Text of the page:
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East Cobb Cityhood Committee demands county cease ‘awareness campaign’


Many have long thought that Cobb Chair Lisa Cupid’s stated position against cityhood efforts underway by several communities in Cobb immediately disqualified her from using county staff, resources, and taxpayer dollars in her education campaign to make citizens aware of cityhood. Cityhood proponents in East Cobb have been watching and have had enough. In a letter to Cupid this week, the committee is demanding that Cupid and Cobb County cease its “public awareness campaign.” 

The committee alleges that Cobb has violated state law by advocating against the May 24 referendum, under the guise of education. The letter says the actions by county officials have contained “implicit and explicit bias” and that Cupid, county commissioners, and staff stepped over the line of neutrality.

Pointing to the county’s statement that the formation of four new cities would cost the county $45 million in revenue has the group seeing red. Addressing this issue in their letter, the group says, “This is a blatant misrepresentation of the facts by the county with the intent to dissuade voters. The county has disclosed it intends to redeploy these funds for other roles not currently filled having nothing to do with the Cityhood efforts.” 

Other statements they believe are misleading claims are also included in the letter to the county. The group is also concerned about misleading claims from Cupid regarding lawyers the county hired. Three Dentons attorneys, including former Georgia Attorney General Sam Olens, were allegedly brought on to lobby on the county’s behalf during the legislative session. The lawyers were present in multiple cityhood bill hearings at the capitol, though Cupid insisted they did not work on the cityhood efforts. Comments later from Cupid contradicted that initial statement, saying the lobbyists’ work “did include cityhood.”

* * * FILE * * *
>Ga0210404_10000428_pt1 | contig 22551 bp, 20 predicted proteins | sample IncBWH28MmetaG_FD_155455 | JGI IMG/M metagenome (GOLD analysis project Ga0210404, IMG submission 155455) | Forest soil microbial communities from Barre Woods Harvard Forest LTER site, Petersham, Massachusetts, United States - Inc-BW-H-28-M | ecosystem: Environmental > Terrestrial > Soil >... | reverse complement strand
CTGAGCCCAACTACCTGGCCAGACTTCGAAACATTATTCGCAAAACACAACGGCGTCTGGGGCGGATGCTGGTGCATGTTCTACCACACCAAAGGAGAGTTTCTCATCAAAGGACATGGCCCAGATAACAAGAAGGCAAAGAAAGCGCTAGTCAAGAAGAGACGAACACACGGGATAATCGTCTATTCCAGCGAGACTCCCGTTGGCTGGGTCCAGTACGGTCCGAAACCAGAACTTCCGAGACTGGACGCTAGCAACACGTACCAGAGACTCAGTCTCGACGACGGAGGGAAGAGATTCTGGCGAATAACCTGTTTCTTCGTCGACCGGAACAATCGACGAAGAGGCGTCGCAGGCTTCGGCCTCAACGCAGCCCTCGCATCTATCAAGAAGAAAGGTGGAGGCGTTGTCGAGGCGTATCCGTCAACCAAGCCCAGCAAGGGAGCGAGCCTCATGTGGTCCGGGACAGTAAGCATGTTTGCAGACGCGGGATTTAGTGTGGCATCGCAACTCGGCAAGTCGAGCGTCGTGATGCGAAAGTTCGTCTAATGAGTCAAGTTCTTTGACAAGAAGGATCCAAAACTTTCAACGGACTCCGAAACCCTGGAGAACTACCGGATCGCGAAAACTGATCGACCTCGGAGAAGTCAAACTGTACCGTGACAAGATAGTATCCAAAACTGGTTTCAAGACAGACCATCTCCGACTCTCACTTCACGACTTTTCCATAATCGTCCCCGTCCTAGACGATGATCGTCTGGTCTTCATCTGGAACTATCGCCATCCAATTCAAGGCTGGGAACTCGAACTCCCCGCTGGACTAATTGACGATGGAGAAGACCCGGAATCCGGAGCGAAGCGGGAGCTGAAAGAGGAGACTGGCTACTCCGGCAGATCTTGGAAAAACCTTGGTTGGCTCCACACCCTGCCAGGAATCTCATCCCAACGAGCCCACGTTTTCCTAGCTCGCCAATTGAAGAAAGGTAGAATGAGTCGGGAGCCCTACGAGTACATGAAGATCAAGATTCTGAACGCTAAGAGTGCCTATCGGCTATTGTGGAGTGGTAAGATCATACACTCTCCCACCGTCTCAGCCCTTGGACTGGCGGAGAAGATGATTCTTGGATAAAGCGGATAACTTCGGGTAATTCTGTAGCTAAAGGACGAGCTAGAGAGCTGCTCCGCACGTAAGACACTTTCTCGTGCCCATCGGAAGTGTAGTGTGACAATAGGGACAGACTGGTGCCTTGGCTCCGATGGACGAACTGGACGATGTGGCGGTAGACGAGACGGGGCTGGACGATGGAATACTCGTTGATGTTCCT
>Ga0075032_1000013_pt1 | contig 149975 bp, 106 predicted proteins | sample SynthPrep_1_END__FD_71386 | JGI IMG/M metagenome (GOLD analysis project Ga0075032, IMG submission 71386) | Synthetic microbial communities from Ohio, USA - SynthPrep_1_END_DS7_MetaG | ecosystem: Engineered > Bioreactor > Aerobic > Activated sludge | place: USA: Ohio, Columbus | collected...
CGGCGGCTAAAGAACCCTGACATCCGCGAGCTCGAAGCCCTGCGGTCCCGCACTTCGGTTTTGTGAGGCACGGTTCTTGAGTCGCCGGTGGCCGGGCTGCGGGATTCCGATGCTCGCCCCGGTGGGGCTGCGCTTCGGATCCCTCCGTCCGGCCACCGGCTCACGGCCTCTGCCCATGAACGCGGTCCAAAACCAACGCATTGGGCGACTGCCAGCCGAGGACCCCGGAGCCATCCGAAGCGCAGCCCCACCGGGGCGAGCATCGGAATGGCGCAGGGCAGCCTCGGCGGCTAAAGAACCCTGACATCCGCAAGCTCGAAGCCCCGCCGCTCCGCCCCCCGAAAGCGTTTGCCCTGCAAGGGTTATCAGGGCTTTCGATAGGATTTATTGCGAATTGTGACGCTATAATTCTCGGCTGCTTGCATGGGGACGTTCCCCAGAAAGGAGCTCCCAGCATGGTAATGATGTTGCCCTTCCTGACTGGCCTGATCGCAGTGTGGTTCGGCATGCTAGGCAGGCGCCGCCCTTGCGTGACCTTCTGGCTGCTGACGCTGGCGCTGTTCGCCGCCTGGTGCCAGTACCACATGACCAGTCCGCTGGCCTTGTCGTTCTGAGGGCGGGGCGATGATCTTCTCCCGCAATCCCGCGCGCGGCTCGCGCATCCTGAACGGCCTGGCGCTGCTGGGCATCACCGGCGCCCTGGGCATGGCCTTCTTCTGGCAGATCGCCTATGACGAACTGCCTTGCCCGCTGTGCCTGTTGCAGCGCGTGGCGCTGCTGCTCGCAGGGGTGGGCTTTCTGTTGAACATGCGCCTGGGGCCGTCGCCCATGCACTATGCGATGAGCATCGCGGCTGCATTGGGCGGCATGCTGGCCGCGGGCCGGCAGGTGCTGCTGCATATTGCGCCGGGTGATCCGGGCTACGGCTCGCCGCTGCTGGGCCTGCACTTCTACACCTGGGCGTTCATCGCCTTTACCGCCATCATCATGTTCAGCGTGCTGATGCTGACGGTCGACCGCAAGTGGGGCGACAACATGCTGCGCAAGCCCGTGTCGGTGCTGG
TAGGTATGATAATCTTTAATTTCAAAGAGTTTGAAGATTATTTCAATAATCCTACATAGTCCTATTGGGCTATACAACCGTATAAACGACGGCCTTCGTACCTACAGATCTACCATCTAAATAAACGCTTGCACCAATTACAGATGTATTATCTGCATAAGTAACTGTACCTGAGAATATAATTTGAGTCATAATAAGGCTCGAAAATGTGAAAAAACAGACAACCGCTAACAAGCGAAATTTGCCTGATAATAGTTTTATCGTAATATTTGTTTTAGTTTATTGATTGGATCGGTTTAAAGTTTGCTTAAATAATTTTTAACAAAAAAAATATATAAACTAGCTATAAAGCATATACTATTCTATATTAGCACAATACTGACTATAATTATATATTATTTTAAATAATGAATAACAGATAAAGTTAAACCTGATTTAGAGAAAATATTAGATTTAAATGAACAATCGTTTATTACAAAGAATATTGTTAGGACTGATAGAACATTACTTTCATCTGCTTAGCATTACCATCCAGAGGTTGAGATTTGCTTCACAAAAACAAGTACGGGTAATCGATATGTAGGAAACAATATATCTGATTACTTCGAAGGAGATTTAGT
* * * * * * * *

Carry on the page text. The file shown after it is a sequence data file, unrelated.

The letter from the group concludes with a slate of demands, including:

  • An immediate end to county staff and officials addressing the public on the cityhood matters;
  • A section in the county’s awareness materials for cityhood committees to respond to public concerns;
  • The disclosure of the county’s calculations for its cityhood financial impact figures;
  • The disclosure to the cityhood committees of all questions and answers it intends to discuss during public events;
  • The commission of a cityhood impact study by a third-party university.

The letter concludes with a demand for an immediate response from the County. It does not speak about any actions the group may take if no response is received. Some political watchers in Cobb suggest that the group could sue Cupid and the County. With recent lawsuits challenging Cityhood for two of the four cities, many suggest that lawsuits will be part of the fabric of Cobb County. 


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